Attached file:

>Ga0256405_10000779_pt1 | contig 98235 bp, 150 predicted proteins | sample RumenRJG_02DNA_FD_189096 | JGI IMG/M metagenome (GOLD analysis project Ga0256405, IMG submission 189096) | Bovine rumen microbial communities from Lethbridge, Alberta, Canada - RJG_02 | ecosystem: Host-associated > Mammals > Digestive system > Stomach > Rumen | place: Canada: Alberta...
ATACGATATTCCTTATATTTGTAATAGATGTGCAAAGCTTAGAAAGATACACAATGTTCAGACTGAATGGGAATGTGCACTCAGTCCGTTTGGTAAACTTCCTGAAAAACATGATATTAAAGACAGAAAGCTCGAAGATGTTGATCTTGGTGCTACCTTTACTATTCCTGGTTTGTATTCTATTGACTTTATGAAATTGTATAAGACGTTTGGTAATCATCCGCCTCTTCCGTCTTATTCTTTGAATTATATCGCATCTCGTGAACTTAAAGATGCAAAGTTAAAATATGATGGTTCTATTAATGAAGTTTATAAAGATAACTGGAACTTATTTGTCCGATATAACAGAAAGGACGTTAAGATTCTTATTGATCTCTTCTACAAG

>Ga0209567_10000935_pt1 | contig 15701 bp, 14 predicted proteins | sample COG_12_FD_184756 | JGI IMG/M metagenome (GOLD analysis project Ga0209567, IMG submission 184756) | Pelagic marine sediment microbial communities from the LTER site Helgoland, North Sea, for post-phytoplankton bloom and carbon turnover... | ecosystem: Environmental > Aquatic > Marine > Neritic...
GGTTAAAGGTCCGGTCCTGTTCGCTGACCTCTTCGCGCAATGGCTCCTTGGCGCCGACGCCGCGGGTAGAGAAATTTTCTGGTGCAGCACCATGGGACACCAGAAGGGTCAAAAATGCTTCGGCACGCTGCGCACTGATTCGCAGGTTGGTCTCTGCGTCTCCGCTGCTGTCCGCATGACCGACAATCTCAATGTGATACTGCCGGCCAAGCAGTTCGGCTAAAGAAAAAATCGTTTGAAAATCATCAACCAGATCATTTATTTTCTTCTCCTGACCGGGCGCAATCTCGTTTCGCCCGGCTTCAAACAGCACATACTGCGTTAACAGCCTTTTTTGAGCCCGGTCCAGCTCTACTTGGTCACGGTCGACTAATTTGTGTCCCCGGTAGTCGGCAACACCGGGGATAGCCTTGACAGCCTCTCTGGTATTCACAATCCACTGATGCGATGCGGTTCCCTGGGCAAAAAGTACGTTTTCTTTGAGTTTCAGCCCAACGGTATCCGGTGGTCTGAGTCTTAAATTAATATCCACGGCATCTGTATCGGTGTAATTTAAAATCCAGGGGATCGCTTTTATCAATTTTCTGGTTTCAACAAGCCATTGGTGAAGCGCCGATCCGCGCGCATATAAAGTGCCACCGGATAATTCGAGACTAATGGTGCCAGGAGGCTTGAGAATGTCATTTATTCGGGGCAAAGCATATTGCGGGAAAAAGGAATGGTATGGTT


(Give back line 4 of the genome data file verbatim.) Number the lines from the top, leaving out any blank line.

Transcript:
GGTTAAAGGTCCGGTCCTGTTCGCTGACCTCTTCGCGCAATGGCTCCTTGGCGCCGACGCCGCGGGTAGAGAAATTTTCTGGTGCAGCACCATGGGACACCAGAAGGGTCAAAAATGCTTCGGCACGCTGCGCACTGATTCGCAGGTTGGTCTCTGCGTCTCCGCTGCTGTCCGCATGACCGACAATCTCAATGTGATACTGCCGGCCAAGCAGTTCGGCTAAAGAAAAAATCGTTTGAAAATCATCAACCAGATCATTTATTTTCTTCTCCTGACCGGGCGCAATCTCGTTTCGCCCGGCTTCAAACAGCACATACTGCGTTAACAGCCTTTTTTGAGCCCGGTCCAGCTCTACTTGGTCACGGTCGACTAATTTGTGTCCCCGGTAGTCGGCAACACCGGGGATAGCCTTGACAGCCTCTCTGGTATTCACAATCCACTGATGCGATGCGGTTCCCTGGGCAAAAAGTACGTTTTCTTTGAGTTTCAGCCCAACGGTATCCGGTGGTCTGAGTCTTAAATTAATATCCACGGCATCTGTATCGGTGTAATTTAAAATCCAGGGGATCGCTTTTATCAATTTTCTGGTTTCAACAAGCCATTGGTGAAGCGCCGATCCGCGCGCATATAAAGTGCCACCGGATAATTCGAGACTAATGGTGCCAGGAGGCTTGAGAATGTCATTTATTCGGGGCAAAGCATATTGCGGGAAAAAGGAATGGTATGGTT